Now all things are of God, who has reconciled us to Himself through Jesus Christ, and has given us the ministry of reconciliation, that is, that God was in Christ reconciling the world to Himself, not imputing their trespasses to them, and has committed to us the word of reconciliation.
Now then, we are ambassadors for Christ, as though God were pleading through us: we implore you on Christ’s behalf, be reconciled to God. For He made Him who knew no sin to be sin for us, that we might become the righteousness of God in Him.
2 Corinthians 5:18-21 NKJV
I was reminded of this passage of Scripture while reading John’s post yesterday. Years ago, when I first read these verses, I wondered why it was necessary to have a ministry of reconciliation. I never followed up on that idle thought until the end of John’s post pricked my memory. He said, “I think it is all-too-common to accept our spiritual separation from God as normal.” Of course! That spiritual separation was my normal for a very long time, and it’s not hard for me to default to that mode without even thinking about it. However, being reconciled to God and in perfect union with Him is my new reality, my new normal. I just have to fight to believe it as such.
Reconciliation and the New Believer
Watchman Nee said the following about new believers:
“The first thing a new believer needs is a total and thorough breaking down of his past. Why did the Lord say, “Unless you turn and become like little children, you shall by no means enter into the kingdom of the heavens” (Matt. 18:3)? This means that our past living was wrong. We lived in vanity, and our former days count for nothing! We all should have to have a fresh start.
“Everything of the past needs to be torn down and removed. The perfection of a new believer consists of the tearing down of his past item by item. If a man is saved at the age of forty, perfecting means a total destruction of everything that he has acquired during his previous forty years. Many people regret their sins but not themselves. We pass from death into life. We are not putting life into death. The building up of a new believer consists of identifying the things to be dealt with, the things to be eliminated, and the things to be added. Everything should be judged by the biblical standard.”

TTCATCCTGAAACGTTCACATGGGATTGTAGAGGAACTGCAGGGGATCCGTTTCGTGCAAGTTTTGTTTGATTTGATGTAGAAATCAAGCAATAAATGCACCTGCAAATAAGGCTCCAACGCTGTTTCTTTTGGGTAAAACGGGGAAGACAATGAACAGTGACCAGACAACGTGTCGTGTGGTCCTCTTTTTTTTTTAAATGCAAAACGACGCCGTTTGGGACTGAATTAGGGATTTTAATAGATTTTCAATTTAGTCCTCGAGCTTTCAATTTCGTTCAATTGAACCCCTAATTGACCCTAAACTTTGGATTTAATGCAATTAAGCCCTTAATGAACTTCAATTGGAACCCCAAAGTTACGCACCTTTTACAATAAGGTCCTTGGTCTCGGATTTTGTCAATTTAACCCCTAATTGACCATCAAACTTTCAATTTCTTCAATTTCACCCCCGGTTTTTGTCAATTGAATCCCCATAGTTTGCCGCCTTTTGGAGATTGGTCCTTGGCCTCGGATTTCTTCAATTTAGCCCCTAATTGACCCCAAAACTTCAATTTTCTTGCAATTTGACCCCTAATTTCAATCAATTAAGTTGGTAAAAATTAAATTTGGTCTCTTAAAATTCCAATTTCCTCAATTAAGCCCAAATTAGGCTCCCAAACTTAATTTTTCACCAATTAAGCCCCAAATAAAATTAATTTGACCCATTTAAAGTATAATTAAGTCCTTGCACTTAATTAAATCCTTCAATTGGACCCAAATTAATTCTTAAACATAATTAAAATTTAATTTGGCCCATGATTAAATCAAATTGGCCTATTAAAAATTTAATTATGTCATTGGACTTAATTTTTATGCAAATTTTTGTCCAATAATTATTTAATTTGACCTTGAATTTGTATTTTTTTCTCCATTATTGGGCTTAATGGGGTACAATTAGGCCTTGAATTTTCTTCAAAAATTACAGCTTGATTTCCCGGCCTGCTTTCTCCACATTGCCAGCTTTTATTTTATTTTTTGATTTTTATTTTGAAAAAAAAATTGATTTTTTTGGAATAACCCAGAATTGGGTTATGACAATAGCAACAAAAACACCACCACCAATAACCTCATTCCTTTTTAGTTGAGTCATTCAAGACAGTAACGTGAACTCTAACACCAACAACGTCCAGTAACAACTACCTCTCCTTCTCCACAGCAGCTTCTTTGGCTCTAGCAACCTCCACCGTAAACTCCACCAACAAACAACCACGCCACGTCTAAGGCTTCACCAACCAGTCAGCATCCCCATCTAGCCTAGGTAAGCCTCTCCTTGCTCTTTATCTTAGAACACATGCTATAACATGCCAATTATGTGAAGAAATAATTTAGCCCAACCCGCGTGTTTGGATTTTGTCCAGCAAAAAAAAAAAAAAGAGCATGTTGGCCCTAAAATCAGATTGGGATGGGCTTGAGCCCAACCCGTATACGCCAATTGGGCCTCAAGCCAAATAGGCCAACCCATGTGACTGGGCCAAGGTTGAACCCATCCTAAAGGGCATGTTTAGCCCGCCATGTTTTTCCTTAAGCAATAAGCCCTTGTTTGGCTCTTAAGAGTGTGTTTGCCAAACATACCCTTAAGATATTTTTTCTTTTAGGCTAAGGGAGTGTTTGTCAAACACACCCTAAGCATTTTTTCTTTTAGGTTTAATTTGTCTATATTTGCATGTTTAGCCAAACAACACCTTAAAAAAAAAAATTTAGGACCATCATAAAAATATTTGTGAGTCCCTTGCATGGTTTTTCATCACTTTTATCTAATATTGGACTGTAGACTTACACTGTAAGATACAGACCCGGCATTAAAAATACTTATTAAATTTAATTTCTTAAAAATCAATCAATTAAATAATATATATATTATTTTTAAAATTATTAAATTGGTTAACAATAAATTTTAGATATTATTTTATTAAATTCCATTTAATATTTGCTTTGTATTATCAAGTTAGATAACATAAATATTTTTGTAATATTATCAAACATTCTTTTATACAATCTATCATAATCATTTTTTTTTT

This is why I think that evangelism divorced from discipling new believers is a recipe for the weak and compromised churchlings that run around pecking each other’s faces off for the entertainment of the world. Discipleship has become one of the most misunderstood Christian endeavors out there. New believers are being petted and feted rather than walked with love through the razing of their past. Discipleship is now treated like a Jesus-centric offshoot of Big Brothers Big Sisters of America. It is SO MUCH MORE than that! Discipleship is the ultimate ministry of reconciliation.
To Disciple is to Reconcile
“I think it is all-too-common to accept our spiritual separation from God as normal.” And the worst part is that we don’t even see that that’s what we’re doing sometimes. Why? Maybe because we’ve kept something from our past that should have been destroyed: a way of thinking or feeling or doing or dealing. To be discipled is to submit to heavenly eyes that see what I can’t and to receive the word of reconciliation from the one who loves me with the love of Christ. It is a relationship born of the consuming fire of God’s love and a commitment beyond mere mentorship. And I’ve watched people throw it away because they wanted the petting and feting instead.
I don’t want spiritual separation to feel normal. I want to be so steeped in the reality that I am now one with the Lord, that it is an agony for me to step out in independence. I thank God for every word of reconciliation that comes from the beautiful woman God called to disciple me. Without her ministry of reconciliation, I’ve no doubt whatsoever that I would try to pour “life into death” and then wonder why that life wasn’t fully victorious.